Not if you grow it from seed....KIDDING! Sorry, dumb joke.
:

I'm in a sorta-kinda zone 9. It's a really easy plant in my experience. And pretty too! When the fruit is ripening, it smells like a giant ball of Juicy Fruit gum. Its more preferred common name is feijoa and this gives some specifics http://www.crfg.org/pubs/ff/feijoa.html.

Good luck with the new seeds. You say they start so much faster indoors. It might be another symptom of the overwatering that it seems so much more in a rush than the seed starts you tried outdoors. Indoor vs outdoor--it's a trade-off here because I have so many varmits to worry about chewing on the new growth when I start outdoors.
 

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Discussion Starter · #13 ·
Quote:

Originally Posted by LindaCl View Post
Not if you grow it from seed....KIDDING! Sorry, dumb joke.
:


Hey, I think that's my zone too. Did you start the guava from seed?
: Or where is a good place to get one? And do you need two for fertilization? And what part of the yard is best for a plant like that?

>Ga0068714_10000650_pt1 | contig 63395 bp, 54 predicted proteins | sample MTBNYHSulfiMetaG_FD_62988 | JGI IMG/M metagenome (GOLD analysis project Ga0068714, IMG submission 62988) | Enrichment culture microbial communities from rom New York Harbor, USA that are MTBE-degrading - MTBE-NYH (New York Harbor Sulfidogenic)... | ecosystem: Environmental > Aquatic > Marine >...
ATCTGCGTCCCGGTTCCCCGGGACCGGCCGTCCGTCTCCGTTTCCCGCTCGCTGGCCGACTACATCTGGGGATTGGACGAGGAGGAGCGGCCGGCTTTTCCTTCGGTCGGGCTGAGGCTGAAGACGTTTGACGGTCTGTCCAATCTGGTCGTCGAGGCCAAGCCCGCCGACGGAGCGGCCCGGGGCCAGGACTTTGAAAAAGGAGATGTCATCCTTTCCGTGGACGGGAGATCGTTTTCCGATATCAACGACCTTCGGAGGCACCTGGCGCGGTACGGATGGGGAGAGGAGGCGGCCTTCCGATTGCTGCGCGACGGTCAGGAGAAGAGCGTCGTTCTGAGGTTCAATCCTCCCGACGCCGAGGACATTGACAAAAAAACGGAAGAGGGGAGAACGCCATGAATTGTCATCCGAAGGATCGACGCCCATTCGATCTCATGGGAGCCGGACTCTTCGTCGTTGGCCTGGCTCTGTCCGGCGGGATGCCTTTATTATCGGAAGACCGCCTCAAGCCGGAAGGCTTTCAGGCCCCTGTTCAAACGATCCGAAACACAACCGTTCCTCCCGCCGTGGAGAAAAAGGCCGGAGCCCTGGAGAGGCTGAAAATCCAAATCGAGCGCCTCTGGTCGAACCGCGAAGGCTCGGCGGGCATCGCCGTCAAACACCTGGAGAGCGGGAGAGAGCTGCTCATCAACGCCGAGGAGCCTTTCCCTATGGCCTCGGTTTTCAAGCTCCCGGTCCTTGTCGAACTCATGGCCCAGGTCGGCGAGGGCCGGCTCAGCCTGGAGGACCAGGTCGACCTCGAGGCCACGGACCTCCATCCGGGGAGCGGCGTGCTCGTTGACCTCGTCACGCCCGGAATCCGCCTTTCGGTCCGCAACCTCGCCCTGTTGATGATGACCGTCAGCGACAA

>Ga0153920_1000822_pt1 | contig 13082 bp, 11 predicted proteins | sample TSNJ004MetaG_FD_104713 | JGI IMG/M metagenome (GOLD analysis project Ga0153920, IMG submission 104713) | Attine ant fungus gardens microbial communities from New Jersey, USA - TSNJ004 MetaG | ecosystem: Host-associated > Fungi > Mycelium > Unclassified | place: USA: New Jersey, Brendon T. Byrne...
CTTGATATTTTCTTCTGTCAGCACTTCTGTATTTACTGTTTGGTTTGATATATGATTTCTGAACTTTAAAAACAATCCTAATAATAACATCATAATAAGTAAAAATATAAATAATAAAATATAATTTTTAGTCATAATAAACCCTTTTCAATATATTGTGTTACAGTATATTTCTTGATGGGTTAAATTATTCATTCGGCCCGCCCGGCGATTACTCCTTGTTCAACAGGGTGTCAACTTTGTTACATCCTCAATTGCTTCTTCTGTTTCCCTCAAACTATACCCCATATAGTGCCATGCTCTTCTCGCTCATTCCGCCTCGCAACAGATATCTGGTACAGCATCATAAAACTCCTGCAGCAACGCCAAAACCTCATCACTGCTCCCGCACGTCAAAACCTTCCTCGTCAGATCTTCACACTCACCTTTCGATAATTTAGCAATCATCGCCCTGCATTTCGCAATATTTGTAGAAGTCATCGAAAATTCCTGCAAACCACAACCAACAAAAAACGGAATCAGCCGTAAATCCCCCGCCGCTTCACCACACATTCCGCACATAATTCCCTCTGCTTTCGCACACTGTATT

Yeah. Alot of my seed doesn't come up at all outside. Which I'm pretty sure is a symptom of specific deficiencies in the soil. Only certain things want to grow. Like lettuce. I got tons of lettuce.
J/K. I don't mind lettuce. But I can't even make a salad cause none of my cukes came up and my tomatoes all died before I could harvest (and the ripening inside didn't go so well). But I just keep digging in more and more compost and manure and I'll probly get some seaweed and dig in some ash too, and hopefully everything will even out in the end.

Meanwhile I think I'm going to stop drowning my plants.
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My pineapple guava was already here when we bought the house so I don't know how it was planted. I don't get baby p.g. growing like I do baby pecans, baby oak trees, etc., the squirrels plant so I'm guessing it doesn't start easily from the seed.

It's easy to find in the nurseries in this area though. I don't know anyone else who gets fruit from theirs though. I think it's because they planted it as a landscape shrub and take the hedge trimmers to it several times a year. It's evergreen and has a beautiful silvery leaf, so it is a very attractive plant for landscaping.

It does sound like you might have soil deficiencies of some kind. You might even look into soil testing to help narrow down exactly what kind of help it needs.